Islamic Center of North Fulton, Inc. v. City of Alpharetta, Georgia (U.S.D.C. N.D. Georgia, 2011)
On behalf of ICOM (Interfaith Coalition on Mosques), ADL filed a brief supporting the assertion of the Islamic Center of North Fulton, a non-profit organization that runs an Islamic house of worship in Alpharetta, Georgia, that its plan to construct a new worship center to accommodate its growing congregation was illegally blocked by the City of Alpharetta. The City rejected the Islamic Center’s application to expand, citing a condition against expansion which Fulton County had imposed on the center in 1998 (following a demand by the Fairfax Homeowners Association). ICOM’s brief relies upon the Religious Land Use and Institutionalized Persons Act (RLUIPA) – a federal statute ADL was instrumental in passing – which safeguards the religious freedom of houses of worship and other religious institutions in the land-use context by requiring courts to apply a strict standard for reviewing laws that substantially burden religious exercise.
PDF 1.77 mb


A.G.A. Islamic Organization, Inc. v. City of Lilburn, Georgia(U.S.D.C., Northern District of Georgia, 2011)
On behalf of ICOM (Interfaith Coalition on Mosques), ADL filed a brief supporting the Dar-e-Abbas congregation’s federal lawsuit against the City of Lilburn, Georgia.  The Dar-e-Abbas congregation has for eleven years worshiped in a 100- year-old building.  The lawsuit alleges that the City affirmatively prevented the congregation from building a new house of worship, and that it made no efforts to accommodate Dar-e-Abbas’ need to expand by unlawfully denying applications for rezoning or spending use permits and adopting a discriminatory zoning ordinance.  ICOM’s brief relies upon the Religious Land Use and Institutionalized Persons Act (RLUIPA) – a federal statute ADL was instrumental in passing – which safeguards the religious freedom of houses of worship and other religious institutions in the land-use context by requiring courts to apply a strict standard for reviewing laws that substantially burden religious exercise.
PDF 327 kb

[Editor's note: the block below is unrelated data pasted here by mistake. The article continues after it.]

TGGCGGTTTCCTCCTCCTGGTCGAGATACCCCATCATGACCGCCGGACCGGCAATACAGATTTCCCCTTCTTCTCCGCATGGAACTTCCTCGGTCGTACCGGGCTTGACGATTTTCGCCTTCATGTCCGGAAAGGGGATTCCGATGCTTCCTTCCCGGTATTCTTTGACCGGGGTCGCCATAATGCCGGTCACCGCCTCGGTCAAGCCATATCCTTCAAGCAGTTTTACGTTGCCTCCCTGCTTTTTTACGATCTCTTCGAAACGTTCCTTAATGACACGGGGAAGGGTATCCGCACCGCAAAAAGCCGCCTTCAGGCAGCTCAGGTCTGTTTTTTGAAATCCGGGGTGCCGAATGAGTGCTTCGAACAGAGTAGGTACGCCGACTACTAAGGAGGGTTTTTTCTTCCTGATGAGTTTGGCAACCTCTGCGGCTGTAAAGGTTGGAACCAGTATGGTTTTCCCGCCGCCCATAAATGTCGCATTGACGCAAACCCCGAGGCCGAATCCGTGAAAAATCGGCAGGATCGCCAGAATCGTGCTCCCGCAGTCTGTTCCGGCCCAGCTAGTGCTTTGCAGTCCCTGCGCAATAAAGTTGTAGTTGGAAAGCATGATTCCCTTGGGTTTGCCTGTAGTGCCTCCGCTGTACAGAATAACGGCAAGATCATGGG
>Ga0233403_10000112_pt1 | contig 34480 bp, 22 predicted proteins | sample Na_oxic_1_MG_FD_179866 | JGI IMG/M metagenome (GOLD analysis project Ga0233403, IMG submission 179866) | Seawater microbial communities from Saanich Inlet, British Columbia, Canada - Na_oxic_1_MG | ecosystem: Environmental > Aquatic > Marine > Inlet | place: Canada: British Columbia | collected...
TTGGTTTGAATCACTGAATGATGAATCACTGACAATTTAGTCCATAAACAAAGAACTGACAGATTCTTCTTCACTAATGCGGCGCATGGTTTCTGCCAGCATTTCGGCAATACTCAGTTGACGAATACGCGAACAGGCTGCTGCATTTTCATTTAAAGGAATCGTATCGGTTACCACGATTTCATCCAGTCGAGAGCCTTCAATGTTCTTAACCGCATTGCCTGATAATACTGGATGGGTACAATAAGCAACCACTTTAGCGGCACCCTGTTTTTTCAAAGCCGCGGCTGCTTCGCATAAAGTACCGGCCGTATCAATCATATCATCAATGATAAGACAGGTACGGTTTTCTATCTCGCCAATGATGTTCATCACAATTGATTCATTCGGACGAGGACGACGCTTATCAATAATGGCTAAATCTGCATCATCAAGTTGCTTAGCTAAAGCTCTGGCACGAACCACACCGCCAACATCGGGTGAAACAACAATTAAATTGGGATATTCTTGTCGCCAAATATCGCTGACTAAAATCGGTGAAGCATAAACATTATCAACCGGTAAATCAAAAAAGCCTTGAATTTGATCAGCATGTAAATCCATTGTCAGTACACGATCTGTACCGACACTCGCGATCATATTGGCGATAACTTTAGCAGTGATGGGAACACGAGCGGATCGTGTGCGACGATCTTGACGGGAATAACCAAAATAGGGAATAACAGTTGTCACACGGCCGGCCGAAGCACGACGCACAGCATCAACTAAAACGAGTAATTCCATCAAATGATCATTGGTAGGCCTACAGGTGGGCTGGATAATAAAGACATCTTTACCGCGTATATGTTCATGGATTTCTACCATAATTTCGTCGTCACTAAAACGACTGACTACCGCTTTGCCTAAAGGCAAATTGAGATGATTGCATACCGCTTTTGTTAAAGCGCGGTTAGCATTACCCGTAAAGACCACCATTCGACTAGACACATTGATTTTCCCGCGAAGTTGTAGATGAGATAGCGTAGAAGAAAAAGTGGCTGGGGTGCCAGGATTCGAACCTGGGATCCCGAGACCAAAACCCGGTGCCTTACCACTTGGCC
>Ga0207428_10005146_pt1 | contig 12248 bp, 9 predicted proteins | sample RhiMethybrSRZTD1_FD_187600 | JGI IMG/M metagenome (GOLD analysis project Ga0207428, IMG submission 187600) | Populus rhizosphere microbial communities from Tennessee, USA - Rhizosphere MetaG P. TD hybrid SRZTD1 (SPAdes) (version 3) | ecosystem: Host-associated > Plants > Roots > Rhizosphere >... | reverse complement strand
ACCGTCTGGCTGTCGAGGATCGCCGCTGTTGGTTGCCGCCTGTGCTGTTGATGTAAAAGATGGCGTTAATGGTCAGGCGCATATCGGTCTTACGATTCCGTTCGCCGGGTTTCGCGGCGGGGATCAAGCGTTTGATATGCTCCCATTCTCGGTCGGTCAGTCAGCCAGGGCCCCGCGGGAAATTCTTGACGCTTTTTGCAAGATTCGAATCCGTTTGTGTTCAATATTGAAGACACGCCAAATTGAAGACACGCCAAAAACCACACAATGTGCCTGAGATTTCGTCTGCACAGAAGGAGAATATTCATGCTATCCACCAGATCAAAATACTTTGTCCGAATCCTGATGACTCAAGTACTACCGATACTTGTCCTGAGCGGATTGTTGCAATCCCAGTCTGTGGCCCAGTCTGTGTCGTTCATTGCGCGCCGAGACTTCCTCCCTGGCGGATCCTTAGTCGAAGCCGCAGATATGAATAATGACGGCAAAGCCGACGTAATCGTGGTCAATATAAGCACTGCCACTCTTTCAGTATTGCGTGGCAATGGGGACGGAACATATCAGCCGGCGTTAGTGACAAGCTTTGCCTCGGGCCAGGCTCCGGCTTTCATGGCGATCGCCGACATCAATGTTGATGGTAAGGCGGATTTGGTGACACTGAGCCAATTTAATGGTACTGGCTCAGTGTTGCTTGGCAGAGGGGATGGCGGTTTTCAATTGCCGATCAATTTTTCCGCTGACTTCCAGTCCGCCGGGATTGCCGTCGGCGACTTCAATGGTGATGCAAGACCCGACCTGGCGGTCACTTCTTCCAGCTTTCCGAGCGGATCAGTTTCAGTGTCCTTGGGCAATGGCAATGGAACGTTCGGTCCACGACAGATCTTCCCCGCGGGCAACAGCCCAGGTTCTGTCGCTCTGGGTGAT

A.A. v. Needville Independent School District  (5th Cir 2009). A Texas federal district court granted a permanent injunction preventing an elementary school from enforcing the school district's hair style policy against a 5-year old whose family taught him to wear his hair in two long braids in the tradition of Native American religions.  In response to the school district’s appeal of that decision, ADL argued that by refusing to grant the boy an exemption from its policy against long hair for boys, it effectively forces him and his parents to sacrifice their deeply held religious beliefs, or else to forgo public education entirely.  Punishing a kindergartner or denying him access to the public schools for the simple, non-disruptive act of wearing long hair in accordance with his family’s sincere religious beliefs is irreconcilable with basic principles of religious liberty.
PDF 107 kb


Westchester Day School v. Village of Mamaroneck (2nd Cir. 2004). Westchester Day School, a religious school, challenged the Village Zoning Board of Appeals' revocation of a favorable decision that would have permitted the school to renovate and construct school buildings. In its brief, ADL defended the constitutionality of the Religious Land Use and Institutionalized Persons Act (“RLUIPA”). The Court did not reach the case’s constitutional issues. Rather, it reversed the lower court’s favorable finding for the School on the grounds that the lower court had to resolve certain factual questions in further proceedings.
PDF 1.45 mb


Murphy v. Zoning Commission of the Town of New Milford. (2nd Cir. - 2005). Robert and Mary Murphy challenged a Town order prohibiting them from using their home to host prayer meetings of over twenty-five persons. In its brief, ADL defended the constitutionality of the Religious Land Use and Institutionalized Persons Act (“RLUIPA”). The Court did not reach the case’s constitutional issues. Rather, it decided that the Murphys could not proceed in federal court without first obtaining a final local ruling about the town's order from a zoning board of appeals. Based on this finding, the Court dismissed the Murphys' case without prejudice. Once the Murphys obtain a final local order, they may refile their RLUIPA claim in federal court. PDF 1.5 mb

Elsinore Christian Center v. City of Lake Elsinore (9th Circuit – 2004). The Christian Center challenged the City’s denial of its application for a conditional-use permit to operate a church on a piece of property owned by a school. In its brief, ADL defended the constitutionality of the Religious Land Use and Institutionalized Persons Act. PDF 1.7 mb

Guru Nanak Sikh Society of Yuba City v. County of Sutter (9th Circuit - 2004). The Sikh Society challenged the County's denial of permit to build a temple on property owned by the group. In its brief, ADL defended the constitutionality of the Religious Land Use and Institutionalized Persons Act. PDF 1.4 mb

Benning v. Georgia (11th Cir. - 2004). A Jewish inmate challenged the Georgia Department of Corrections for denying him Kosher food and permission to wear a Yarmulke, a religious head covering. In its brief, ADL successfully defended the constitutionality of the Religious Land Use and Institutionalized Persons Act (“RLUIPA”). The Court found RLUIPA constitutional. It determined that Congress properly exercised its spending power in enacting RLUIPA, and that RLUIPA did not violate the First Amendment’s Establishment Clause or the Tenth Amendment. PDF 283 kb